H.Y. Louie’s original plan for the site included a below-ground supermarket, retail and office space, and a residential tower. Announced early in 2011, it drew furious popular opposition.

The eye of the storm was the tower. The company pitched two options: a) 15-storeys; b) 10-storeys. Some protesters loathed both. The Official Community Plan allows four.

Town hall staff recommended against the development, and the company never made an official application for it. Considering the continuing tepid economy and general decline in real estate sales and prices, it may have lucked out.

. . .

In this celebratory year, it isn’t just the Queen and the Stratford Festival that are marking a 60th anniversary: So is the North Shore Community Players – though, says publicist Anne Marsh, “it was a going concern for several years prior to that.”

Taking part in tomorrow’s festivities, at the charming Theatre at Hendry Hall, will be North Vancouver District Mayor Richard Walton and senior editor of the North Shore News Martin Millerchip, an early member, actor and director – and incidentally my boss. Now will you get your foot off my neck and my play script, Martin?

. . .

Let us concede that responding to mail – especially, these days, email – is a formidable task for members of Parliament.

Well, so it is for almost everyone else, and few get the money or perks of MPs.

Letters in the News from North Vancouverites Alison Andresen and Ming Berka scorched Andrew Saxton, Conservative MP for North Vancouver, for not replying to their letters. Others have chimed in.

Saxton is a smart guy, holds a couple of parliamentary secretaryships, and has a lot on his plate. But the only thing worse than an MP’s boilerplate form letter to a constituent is the nonletter. Saxton apologized and promised a better system, but the damage is done.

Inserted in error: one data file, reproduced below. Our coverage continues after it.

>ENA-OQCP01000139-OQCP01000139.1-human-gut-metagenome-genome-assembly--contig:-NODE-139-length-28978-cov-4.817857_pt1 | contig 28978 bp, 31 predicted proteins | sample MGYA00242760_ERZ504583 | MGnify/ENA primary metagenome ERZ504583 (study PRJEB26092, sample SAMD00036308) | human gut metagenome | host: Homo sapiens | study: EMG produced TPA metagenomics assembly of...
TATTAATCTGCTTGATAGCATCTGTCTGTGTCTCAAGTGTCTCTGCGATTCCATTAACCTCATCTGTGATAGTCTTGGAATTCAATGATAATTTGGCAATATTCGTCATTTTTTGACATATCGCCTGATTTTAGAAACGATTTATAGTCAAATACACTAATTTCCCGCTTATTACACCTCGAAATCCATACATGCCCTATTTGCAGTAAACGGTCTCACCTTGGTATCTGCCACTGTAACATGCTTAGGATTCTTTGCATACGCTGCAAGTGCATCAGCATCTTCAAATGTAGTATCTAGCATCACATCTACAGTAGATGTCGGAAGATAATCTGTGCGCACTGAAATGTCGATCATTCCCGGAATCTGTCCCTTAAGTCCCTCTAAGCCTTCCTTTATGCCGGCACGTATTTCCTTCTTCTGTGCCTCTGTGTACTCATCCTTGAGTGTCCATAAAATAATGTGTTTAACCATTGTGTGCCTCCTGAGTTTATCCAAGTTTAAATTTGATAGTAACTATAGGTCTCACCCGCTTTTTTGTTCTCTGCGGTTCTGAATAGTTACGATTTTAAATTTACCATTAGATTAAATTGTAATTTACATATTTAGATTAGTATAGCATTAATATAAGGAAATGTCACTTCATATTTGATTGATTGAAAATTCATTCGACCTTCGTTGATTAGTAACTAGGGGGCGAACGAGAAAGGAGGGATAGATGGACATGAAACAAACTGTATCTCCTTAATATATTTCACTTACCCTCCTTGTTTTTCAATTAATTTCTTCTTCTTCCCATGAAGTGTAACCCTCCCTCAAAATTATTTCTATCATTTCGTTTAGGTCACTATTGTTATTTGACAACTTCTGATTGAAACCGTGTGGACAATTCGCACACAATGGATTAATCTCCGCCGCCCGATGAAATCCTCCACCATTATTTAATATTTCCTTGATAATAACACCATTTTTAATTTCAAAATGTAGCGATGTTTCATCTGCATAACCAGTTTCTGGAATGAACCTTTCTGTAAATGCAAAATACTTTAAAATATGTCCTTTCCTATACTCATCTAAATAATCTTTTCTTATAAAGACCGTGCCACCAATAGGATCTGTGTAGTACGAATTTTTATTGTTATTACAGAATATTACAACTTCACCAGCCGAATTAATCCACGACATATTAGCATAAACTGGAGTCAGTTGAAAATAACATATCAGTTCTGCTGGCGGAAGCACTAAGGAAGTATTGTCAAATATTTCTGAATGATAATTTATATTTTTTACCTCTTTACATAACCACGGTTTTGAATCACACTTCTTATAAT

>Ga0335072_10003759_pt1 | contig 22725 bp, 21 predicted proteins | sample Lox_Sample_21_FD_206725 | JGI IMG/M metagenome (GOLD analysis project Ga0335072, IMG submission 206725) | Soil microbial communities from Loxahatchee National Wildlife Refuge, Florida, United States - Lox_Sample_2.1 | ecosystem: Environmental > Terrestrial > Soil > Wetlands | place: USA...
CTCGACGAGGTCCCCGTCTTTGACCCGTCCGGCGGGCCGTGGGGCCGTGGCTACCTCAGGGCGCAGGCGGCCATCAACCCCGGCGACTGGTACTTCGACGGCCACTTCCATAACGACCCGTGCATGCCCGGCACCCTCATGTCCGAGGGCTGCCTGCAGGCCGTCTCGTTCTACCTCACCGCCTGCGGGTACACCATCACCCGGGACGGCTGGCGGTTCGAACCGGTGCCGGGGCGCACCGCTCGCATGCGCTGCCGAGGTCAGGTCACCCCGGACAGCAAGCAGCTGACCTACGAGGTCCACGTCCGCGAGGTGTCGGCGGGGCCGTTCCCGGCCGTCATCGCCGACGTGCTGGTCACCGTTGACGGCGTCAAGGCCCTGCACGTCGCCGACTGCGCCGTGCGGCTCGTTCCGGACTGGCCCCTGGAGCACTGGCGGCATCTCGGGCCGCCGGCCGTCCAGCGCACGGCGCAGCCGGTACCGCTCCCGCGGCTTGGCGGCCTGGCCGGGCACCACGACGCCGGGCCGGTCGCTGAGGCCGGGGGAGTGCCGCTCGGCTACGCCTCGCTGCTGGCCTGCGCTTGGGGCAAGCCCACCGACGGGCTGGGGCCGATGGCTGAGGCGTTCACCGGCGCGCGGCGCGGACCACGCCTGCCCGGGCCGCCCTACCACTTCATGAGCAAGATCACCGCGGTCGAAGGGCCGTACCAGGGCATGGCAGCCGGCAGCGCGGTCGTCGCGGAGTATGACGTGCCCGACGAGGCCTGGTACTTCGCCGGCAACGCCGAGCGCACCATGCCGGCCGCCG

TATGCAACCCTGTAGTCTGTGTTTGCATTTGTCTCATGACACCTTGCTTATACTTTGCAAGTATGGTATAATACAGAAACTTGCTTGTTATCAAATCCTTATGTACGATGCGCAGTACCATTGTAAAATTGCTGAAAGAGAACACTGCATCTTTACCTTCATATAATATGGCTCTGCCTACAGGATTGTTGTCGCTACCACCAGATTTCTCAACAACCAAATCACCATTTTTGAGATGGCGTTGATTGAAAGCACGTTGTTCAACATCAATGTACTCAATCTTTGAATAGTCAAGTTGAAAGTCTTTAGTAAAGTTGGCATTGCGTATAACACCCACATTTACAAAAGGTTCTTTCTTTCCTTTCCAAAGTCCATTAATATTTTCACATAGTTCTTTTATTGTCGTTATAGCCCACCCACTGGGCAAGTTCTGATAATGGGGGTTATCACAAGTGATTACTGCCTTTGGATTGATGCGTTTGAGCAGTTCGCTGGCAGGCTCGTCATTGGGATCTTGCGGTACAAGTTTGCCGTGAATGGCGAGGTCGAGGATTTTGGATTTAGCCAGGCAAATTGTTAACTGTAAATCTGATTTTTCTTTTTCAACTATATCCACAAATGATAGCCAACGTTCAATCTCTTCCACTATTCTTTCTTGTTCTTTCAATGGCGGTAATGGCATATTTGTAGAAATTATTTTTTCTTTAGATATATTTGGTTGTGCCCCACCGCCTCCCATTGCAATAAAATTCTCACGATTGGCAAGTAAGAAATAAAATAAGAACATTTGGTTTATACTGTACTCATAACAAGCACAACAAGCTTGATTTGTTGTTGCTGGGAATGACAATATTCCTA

I’ve had a similar problem with John Weston, same party, West Vancouver-Sunshine Coast-Sea to Sky Country.

Wrote; computer-generated reply; wrote again; all same; gave up. Oddly, he was easy to reach when a candidate.

U.S. presidents are restricted to two terms. That might be a good benchmark for MPs. Or maybe at that point they should face challenges at the party constituency level.

. . .

CKNW’s Philip Till is a brilliant, world-class radio essayist. The station shrewdly has begun using his superb language and polemical skills in commentaries on his show. Of course, that’s easy to say – when you agree with his opinions.

Naturally, as a trained professional writer – and in past life detached and objective editor – of opinion, I’m just as annoyed as Joe Doaks by an opinion I disagree with.

And so we come to Till’s views last week on the death of the beached young humpback whale at White Rock.

Till mocked, sneered and jeered at the many people who were moved, spoke with catches in their throat, left flowers on the whale, which apparently slowly died due to coils of fishing lines in its mouth. Some touched the body, I suspect out of reverence and sorrow, not just curiosity.

Till derided them as hypocrites.

I was fascinated that CKNW fudged his talk’s subject matter on its website: “Philip shares his editorial on why he’s insensitive.”

© Trevor Lautens, 2012